The law on age and retirement is changing. The default retirement age is to be phased out between 6 April 2011 and 1 October 2011 and fixed retirement ages will be unlawful. Forced retirements will no longer be lawful and it will allow people the flexibility to choose when they want to retire.
Currently the Default Retirement Age (DRA) enables employers to force employees to retire at the age of 65 regardless of their personal circumstances and thus allows workers to be retired on age grounds alone. In removing the DRA, the Government believes that people are not deprived and prevented from working purely because they have reached a particular age. From April 2011, employers will no longer be able to use the DRA to maintain a compulsory retirement policy for their workforce at age 65 or above.
This change means that from 6 April 2011, all associated statutory retirement procedures including the duty on employers to give a minimum of 6 months’ notice of retirement will also be removed. However, a transitional period applies for notifications of retirement issued before 6 April 2011 and whose retirement date is before 1 October 2011 can be compulsory retired using the DRA.
Employers will no longer be able to prohibit job applicants from applying for a job if they are aged 65 or over, or are within six months of the age of 65. The reason for this abolition by the Conservative-Liberal coalition government is demographic change and people living longer and healthier lives. Many people want the option to continue to work beyond the age of 65 often feeling they have talent, experience that only comes with age and more to contribute. For example, where a woman has stayed at home to raise a family and then decides to embark on a career later in life. “With more and more people wanting to extend their working lives we should not stop them just because they have reached a particular age” said Employment Relations Minister Edward Davey.
This move has been welcomed by anti-ageism campaigners and trade unions but employers’ groups have expressed concern about the momentum of the change and its potential repercussions. The EEF manufacturers’ organisation has criticised the short timetable being proposed before the Default Retirement Age is phased out from April 2011 which it believes will give manufacturers insufficient time to prepare for such an important change. It also considers that the change could lead to an increase in employment tribunal cases from older employees who believe they have been unfairly forced to leave their job rather than allowed to retire. The Confederation of British Industry (CBI) has argued for the retention of the DRA as part of the legal framework on age discrimination.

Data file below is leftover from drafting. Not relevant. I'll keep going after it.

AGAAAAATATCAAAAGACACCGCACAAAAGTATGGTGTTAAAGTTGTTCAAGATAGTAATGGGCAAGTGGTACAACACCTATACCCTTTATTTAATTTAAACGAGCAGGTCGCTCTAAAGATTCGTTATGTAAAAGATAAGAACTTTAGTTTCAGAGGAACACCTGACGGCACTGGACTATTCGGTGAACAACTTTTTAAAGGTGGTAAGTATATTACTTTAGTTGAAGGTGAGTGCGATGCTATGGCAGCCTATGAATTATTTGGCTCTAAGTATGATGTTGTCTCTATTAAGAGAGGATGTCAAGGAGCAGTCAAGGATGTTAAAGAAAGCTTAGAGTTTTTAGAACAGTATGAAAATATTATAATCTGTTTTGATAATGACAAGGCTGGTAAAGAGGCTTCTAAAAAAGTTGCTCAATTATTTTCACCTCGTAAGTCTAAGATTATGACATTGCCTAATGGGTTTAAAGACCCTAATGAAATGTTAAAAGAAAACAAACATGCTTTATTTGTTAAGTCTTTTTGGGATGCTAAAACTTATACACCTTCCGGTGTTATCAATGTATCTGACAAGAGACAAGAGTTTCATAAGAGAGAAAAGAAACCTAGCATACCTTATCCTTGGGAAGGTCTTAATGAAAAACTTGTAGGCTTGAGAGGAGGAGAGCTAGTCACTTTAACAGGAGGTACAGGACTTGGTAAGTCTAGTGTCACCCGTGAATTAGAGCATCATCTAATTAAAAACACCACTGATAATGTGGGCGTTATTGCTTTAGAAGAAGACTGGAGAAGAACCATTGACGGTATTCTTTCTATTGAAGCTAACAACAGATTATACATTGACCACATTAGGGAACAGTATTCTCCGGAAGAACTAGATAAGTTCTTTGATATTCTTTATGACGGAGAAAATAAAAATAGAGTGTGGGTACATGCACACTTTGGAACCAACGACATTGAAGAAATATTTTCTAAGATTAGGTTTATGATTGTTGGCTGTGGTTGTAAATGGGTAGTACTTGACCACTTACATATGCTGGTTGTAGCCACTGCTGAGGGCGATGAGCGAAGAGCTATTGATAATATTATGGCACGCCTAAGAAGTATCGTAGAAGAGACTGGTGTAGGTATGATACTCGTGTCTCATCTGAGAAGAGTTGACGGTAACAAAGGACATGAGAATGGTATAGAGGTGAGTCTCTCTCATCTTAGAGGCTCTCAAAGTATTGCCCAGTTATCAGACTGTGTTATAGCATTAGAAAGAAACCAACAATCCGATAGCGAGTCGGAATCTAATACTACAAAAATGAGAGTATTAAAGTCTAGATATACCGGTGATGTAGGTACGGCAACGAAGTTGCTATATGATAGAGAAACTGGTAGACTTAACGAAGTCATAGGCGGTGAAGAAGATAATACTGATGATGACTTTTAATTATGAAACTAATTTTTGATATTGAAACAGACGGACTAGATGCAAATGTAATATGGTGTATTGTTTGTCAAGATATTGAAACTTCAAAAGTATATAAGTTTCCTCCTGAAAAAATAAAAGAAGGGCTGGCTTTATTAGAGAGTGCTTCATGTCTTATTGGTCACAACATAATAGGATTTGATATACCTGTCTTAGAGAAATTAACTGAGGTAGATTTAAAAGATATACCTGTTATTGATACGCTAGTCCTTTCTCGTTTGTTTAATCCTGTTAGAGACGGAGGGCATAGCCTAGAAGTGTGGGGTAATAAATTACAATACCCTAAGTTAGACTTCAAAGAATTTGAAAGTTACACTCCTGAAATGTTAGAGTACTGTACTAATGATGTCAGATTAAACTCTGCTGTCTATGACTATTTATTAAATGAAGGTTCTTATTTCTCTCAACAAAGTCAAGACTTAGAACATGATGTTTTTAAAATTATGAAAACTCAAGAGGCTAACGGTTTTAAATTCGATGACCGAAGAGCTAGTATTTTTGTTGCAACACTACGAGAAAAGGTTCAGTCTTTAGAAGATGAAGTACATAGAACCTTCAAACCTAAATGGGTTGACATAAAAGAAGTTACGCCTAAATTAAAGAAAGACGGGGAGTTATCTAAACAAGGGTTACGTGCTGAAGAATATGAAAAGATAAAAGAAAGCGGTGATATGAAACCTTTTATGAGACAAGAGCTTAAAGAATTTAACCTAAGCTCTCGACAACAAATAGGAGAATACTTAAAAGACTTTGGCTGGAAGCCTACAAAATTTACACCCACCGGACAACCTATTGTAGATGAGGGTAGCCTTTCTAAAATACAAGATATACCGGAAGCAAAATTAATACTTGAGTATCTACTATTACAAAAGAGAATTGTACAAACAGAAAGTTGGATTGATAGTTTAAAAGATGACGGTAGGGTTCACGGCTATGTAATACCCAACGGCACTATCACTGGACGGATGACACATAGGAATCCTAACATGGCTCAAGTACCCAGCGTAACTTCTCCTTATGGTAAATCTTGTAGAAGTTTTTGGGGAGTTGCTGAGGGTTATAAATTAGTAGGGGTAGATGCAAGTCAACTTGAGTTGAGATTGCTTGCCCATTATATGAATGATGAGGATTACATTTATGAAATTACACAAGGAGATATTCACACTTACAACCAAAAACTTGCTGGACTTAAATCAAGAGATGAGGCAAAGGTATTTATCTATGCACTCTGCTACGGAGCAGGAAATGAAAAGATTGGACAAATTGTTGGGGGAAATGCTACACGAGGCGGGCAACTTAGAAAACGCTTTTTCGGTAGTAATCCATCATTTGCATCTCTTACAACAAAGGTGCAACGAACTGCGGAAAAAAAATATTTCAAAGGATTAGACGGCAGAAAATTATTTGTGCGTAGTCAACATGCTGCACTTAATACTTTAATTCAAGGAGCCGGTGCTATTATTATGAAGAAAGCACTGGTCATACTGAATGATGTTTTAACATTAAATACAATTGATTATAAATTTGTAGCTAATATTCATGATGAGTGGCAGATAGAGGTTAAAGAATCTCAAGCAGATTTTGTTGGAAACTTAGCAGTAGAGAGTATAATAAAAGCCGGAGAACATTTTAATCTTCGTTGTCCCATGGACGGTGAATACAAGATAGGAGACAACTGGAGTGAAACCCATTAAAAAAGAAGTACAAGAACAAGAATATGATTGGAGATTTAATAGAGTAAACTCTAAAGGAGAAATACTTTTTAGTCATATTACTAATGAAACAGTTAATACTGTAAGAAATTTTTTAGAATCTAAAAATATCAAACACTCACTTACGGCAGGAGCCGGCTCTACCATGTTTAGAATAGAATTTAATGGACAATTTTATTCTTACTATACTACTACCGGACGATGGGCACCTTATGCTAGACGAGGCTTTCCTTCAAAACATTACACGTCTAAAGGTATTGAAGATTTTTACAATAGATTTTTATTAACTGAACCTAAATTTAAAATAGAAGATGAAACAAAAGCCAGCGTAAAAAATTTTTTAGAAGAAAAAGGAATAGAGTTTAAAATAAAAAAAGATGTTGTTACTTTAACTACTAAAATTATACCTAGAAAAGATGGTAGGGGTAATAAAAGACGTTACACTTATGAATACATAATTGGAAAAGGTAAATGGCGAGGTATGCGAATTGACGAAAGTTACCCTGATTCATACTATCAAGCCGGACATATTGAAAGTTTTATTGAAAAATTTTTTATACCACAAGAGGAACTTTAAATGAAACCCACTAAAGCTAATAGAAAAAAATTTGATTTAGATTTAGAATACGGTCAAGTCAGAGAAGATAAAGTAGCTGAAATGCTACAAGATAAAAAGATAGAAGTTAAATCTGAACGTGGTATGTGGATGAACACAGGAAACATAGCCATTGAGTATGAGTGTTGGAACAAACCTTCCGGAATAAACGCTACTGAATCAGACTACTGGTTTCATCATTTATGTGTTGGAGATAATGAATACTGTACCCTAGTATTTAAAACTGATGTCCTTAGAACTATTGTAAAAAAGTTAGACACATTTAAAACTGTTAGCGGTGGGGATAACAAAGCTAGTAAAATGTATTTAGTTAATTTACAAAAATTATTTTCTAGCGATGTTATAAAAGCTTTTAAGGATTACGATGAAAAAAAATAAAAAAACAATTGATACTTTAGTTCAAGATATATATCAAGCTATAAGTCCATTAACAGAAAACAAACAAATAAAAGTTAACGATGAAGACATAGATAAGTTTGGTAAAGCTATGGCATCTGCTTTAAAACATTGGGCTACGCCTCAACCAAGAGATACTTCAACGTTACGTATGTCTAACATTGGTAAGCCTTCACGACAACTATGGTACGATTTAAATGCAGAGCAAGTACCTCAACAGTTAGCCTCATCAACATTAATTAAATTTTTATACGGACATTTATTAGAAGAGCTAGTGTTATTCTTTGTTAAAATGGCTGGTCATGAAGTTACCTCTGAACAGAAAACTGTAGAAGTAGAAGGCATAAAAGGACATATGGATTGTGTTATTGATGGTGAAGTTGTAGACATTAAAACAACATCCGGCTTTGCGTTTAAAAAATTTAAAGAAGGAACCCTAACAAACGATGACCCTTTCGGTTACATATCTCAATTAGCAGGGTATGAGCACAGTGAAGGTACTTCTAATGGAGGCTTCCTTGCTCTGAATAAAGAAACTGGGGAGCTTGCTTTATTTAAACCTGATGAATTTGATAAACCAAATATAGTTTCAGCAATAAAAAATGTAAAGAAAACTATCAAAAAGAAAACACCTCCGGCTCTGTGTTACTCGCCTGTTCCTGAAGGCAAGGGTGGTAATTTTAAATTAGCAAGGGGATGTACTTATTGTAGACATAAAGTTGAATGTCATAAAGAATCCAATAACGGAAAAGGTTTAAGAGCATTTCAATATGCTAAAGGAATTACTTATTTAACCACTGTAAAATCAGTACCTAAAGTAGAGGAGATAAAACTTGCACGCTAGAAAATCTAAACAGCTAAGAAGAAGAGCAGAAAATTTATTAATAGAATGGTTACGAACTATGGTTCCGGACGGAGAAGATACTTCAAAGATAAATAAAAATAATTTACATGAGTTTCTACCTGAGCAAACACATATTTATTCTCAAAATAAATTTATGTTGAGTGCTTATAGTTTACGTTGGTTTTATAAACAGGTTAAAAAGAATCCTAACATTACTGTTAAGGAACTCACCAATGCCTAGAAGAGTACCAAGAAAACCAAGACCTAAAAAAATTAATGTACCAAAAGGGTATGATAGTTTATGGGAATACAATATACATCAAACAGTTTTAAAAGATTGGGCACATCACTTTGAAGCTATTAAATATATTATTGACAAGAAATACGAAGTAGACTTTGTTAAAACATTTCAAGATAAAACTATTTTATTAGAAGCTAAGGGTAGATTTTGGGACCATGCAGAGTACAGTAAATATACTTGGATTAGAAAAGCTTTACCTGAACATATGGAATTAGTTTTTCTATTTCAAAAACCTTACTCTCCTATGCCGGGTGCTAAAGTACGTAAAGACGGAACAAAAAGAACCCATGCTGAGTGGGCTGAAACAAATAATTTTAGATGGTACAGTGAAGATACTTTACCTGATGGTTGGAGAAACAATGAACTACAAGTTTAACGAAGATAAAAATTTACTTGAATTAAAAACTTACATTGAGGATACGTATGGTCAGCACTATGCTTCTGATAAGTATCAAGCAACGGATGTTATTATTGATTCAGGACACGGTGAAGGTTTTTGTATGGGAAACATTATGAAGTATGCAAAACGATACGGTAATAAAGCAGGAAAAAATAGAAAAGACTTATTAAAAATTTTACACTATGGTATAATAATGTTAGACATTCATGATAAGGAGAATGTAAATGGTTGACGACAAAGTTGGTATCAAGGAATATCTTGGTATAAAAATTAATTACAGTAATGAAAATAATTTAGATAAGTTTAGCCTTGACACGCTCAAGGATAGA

How will employers retire employees after the DFA is abolished?
After 1 October 2011, employers will have a choice: they can abolish retirement ages in their organisation completely or they can operate a compulsory retirement age provided they can objectively justify it. It is important to realise that any age set by an employer that cannot be objectively justified will be unlawful age discrimination. To establish objective justification the employer must show that the retirement age set is a ‘proportionate means of achieving a legitimate aim’. Employers must be able to show that they have a strong business reason for the retirement age chosen and be able to back up its argument with strong evidence. Failure to objectively justify a retirement age may result in claims for unfair dismissal and/or age discrimination and employers will no longer be able to rely on the defence that they followed the statutory retirement procedure.